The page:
Working Outdoors

The creation of artwork in wild areas, far from any shelter, is no simple task.  Nevertheless, some of my best drawings have been done under the cover of an umbrella during drizzling rain - to do this, of course, I’m obliged to balance the umbrella in one hand while drawing with the other.  I did the small drawing "Study of a Eucalyptus" in this way.   And I completed the larger drawing "Triffids" from the shelter of a small cave on a rainy day.  I don't necessarily try to go out on rainy days - but the mountain weather is unpredictable, and I do have a preference for the softer light and atmosphere of cloudy or foggy days, and that increases my risk of getting caught in the rain, so I simply go prepared.  Occasionally, though, even the best preparation can't provide sufficient protection from the elements - as during an especially memorable incident when I was surprised by a sudden downpour so intense that water ran off my umbrella in drenching torrents.

Rain, however, is often less problematic than wind.  A light rain can be easily deflected with an umbrella, but powerful winds are much more difficult to contend with.  A canvas on a standing easel becomes an effective sail, and I've watched my easels collapse or blow away on more than one occasion.  Or there was that time when an unexpected gust of wind threw an entire box of pastels onto the ground, smashing many of the colors into tiny bits.  I lost a glass palette in the same way (I don't use glass palettes outdoors any more).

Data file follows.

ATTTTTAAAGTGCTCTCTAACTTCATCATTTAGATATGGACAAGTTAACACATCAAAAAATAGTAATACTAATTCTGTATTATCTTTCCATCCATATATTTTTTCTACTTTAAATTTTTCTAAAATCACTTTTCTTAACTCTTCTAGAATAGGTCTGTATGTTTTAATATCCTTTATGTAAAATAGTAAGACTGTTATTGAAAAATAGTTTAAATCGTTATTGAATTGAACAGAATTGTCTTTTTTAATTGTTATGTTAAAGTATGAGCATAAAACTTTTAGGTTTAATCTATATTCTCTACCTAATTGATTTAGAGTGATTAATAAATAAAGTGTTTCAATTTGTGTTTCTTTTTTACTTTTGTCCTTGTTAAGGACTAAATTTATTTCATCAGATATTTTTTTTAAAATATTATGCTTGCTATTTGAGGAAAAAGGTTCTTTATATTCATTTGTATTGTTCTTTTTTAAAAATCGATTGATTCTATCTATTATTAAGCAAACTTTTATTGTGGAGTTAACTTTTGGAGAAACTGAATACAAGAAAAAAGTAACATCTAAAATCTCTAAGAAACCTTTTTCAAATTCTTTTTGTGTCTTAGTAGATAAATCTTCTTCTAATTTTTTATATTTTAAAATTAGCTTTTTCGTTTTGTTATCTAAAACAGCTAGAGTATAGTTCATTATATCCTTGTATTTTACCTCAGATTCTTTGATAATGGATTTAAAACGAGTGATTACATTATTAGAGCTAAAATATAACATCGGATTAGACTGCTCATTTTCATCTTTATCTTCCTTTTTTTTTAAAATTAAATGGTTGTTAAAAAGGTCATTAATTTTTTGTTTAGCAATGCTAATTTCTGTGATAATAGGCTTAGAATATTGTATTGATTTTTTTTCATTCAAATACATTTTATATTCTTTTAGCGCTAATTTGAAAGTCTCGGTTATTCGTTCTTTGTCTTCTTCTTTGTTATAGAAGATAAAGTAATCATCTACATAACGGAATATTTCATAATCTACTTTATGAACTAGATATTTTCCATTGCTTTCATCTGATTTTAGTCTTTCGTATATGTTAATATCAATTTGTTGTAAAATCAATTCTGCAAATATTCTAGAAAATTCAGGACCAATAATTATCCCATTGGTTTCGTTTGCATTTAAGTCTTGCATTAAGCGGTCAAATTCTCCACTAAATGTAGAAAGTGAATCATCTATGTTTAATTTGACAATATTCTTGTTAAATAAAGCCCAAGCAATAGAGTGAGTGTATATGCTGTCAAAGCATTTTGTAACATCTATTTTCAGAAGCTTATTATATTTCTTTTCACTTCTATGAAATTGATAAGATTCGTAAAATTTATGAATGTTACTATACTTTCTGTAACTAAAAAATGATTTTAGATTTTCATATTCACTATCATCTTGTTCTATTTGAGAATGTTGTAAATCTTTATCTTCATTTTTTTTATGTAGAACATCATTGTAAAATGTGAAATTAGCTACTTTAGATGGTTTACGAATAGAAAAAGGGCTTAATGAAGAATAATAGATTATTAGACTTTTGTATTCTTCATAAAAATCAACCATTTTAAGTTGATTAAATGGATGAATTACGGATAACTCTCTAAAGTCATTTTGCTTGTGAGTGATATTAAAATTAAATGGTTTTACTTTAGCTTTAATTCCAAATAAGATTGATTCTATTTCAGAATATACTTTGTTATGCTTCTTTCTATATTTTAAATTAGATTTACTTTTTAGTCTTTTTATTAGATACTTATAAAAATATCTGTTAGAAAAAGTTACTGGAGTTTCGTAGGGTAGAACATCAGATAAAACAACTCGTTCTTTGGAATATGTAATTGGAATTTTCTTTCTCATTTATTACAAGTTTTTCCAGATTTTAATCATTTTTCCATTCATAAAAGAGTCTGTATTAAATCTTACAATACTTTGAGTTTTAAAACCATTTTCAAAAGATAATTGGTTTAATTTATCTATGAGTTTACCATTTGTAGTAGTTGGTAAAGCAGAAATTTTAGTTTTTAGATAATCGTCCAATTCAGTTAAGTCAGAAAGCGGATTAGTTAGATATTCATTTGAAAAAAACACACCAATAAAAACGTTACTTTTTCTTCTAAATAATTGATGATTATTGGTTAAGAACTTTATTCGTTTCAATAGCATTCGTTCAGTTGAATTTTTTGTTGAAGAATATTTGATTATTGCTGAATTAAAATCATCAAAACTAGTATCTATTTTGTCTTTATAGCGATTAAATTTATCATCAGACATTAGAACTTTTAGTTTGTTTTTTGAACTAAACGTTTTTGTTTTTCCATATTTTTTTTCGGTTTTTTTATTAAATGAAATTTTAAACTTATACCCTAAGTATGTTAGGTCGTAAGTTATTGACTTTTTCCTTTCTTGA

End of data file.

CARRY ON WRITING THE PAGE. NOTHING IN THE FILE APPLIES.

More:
By far, though, the greatest difficulty of outdoor painting is the issue of safely transporting the artwork from one place to another.  Wet paintings and fragile drawings are very delicate objects to carry around.  They must be protected from rain and from all contact with tree branches and airborne debris. 

To solve this problem, I designed and built wooden cases in which to securely hold a drawing board or a stretched canvas - my paper or canvas is held within the empty interior of these shallow boxes, where nothing can touch the surface of the work.  The boxes are heavily varnished to render the wood waterproof, for extra durability in wet weather.  An enormous back-pack attaches to either box, to carry not only art supplies but also food, water, warm clothing, etc.  The entire arrangement probably weighs more than 30 pounds when fully loaded, but the boxes are equipped with adjustable straps and thick padding that allow me to carry it all on my back with reasonable comfort.

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